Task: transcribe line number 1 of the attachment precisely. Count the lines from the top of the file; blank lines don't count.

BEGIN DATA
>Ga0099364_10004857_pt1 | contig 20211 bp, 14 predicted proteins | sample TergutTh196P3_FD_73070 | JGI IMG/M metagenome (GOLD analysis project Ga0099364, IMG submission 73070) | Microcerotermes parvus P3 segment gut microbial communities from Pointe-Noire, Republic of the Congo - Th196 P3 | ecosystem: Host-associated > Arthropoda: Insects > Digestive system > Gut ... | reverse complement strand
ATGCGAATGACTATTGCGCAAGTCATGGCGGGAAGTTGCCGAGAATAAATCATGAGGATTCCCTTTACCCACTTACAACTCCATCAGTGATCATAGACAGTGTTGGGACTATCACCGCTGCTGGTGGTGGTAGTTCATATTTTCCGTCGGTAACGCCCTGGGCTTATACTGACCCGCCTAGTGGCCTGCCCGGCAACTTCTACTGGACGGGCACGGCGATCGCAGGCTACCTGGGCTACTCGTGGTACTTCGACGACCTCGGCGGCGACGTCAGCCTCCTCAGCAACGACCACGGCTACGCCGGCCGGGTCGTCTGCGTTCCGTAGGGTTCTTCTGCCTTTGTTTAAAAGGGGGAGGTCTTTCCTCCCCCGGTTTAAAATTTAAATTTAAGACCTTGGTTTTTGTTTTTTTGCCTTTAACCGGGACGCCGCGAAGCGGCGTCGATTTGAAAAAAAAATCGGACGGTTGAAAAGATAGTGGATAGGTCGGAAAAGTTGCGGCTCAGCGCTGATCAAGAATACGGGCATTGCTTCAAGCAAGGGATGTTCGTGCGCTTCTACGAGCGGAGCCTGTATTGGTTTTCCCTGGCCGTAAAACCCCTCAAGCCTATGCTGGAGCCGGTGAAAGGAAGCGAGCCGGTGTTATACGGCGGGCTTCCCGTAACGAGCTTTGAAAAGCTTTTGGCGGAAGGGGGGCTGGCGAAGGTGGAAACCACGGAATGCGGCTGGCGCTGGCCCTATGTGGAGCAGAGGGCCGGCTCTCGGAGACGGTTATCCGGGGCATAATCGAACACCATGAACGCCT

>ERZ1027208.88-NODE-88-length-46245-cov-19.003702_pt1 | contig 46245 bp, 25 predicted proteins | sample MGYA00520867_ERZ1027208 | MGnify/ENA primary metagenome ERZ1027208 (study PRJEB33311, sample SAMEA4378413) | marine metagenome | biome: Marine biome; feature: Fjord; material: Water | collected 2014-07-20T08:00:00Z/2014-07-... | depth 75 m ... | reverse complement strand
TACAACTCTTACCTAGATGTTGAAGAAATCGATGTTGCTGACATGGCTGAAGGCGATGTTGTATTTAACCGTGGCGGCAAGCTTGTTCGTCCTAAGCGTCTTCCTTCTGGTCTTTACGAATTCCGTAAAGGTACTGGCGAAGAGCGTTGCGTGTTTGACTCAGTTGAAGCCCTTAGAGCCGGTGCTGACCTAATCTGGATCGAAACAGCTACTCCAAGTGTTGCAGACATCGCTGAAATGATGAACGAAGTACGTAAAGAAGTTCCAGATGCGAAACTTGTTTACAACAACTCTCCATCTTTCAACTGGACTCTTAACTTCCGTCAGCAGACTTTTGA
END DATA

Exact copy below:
>Ga0099364_10004857_pt1 | contig 20211 bp, 14 predicted proteins | sample TergutTh196P3_FD_73070 | JGI IMG/M metagenome (GOLD analysis project Ga0099364, IMG submission 73070) | Microcerotermes parvus P3 segment gut microbial communities from Pointe-Noire, Republic of the Congo - Th196 P3 | ecosystem: Host-associated > Arthropoda: Insects > Digestive system > Gut ... | reverse complement strand